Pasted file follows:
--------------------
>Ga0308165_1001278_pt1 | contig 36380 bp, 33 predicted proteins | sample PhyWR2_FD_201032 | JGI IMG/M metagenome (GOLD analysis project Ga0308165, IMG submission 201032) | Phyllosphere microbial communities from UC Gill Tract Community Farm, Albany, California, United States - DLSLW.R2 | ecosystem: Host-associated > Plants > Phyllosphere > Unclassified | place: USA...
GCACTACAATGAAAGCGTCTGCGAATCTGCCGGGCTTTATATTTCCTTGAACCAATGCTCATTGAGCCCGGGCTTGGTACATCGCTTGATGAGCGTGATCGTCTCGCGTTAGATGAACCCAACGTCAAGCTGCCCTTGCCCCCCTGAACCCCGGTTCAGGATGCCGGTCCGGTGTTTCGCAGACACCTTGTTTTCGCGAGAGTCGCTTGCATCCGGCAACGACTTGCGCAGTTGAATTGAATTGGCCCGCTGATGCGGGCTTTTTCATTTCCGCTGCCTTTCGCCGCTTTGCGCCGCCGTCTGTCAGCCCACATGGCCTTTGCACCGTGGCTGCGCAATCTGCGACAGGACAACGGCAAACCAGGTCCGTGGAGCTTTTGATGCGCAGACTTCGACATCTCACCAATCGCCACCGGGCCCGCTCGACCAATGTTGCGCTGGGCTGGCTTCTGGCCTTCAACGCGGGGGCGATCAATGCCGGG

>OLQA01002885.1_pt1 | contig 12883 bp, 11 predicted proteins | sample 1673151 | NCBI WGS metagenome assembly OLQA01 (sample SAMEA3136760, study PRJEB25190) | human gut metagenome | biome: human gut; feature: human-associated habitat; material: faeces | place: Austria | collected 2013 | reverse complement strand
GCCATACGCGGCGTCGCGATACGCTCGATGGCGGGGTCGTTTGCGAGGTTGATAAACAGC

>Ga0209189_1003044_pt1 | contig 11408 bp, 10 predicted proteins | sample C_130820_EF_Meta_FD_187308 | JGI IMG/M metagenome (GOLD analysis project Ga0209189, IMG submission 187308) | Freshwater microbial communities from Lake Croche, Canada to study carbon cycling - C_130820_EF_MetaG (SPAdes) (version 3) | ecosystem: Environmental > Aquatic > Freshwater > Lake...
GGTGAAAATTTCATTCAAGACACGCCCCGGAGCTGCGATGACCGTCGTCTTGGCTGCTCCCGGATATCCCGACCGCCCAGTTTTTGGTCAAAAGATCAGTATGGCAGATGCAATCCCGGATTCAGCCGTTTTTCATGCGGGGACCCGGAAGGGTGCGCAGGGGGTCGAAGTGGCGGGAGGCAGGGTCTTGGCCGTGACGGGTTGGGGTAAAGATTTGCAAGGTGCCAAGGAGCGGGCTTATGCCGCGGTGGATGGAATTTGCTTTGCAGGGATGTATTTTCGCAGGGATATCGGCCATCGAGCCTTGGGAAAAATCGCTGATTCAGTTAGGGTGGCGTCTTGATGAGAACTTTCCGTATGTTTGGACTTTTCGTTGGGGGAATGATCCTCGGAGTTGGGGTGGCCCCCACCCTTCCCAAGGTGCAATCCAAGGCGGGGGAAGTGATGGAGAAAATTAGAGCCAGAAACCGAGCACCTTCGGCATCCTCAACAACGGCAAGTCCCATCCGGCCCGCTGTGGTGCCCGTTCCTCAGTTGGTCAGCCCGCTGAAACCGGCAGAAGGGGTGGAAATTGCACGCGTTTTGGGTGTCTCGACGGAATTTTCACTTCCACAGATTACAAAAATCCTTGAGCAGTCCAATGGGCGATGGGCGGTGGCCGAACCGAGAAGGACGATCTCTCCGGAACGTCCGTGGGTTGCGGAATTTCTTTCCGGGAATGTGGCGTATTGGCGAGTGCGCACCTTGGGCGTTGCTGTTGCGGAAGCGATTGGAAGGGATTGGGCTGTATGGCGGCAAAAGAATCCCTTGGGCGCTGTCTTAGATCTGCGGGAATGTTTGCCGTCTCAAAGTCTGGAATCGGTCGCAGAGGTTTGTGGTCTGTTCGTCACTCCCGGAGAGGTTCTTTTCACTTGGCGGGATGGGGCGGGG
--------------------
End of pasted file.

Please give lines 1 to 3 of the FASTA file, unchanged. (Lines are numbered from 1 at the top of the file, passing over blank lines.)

>Ga0308165_1001278_pt1 | contig 36380 bp, 33 predicted proteins | sample PhyWR2_FD_201032 | JGI IMG/M metagenome (GOLD analysis project Ga0308165, IMG submission 201032) | Phyllosphere microbial communities from UC Gill Tract Community Farm, Albany, California, United States - DLSLW.R2 | ecosystem: Host-associated > Plants > Phyllosphere > Unclassified | place: USA...
GCACTACAATGAAAGCGTCTGCGAATCTGCCGGGCTTTATATTTCCTTGAACCAATGCTCATTGAGCCCGGGCTTGGTACATCGCTTGATGAGCGTGATCGTCTCGCGTTAGATGAACCCAACGTCAAGCTGCCCTTGCCCCCCTGAACCCCGGTTCAGGATGCCGGTCCGGTGTTTCGCAGACACCTTGTTTTCGCGAGAGTCGCTTGCATCCGGCAACGACTTGCGCAGTTGAATTGAATTGGCCCGCTGATGCGGGCTTTTTCATTTCCGCTGCCTTTCGCCGCTTTGCGCCGCCGTCTGTCAGCCCACATGGCCTTTGCACCGTGGCTGCGCAATCTGCGACAGGACAACGGCAAACCAGGTCCGTGGAGCTTTTGATGCGCAGACTTCGACATCTCACCAATCGCCACCGGGCCCGCTCGACCAATGTTGCGCTGGGCTGGCTTCTGGCCTTCAACGCGGGGGCGATCAATGCCGGG

>OLQA01002885.1_pt1 | contig 12883 bp, 11 predicted proteins | sample 1673151 | NCBI WGS metagenome assembly OLQA01 (sample SAMEA3136760, study PRJEB25190) | human gut metagenome | biome: human gut; feature: human-associated habitat; material: faeces | place: Austria | collected 2013 | reverse complement strand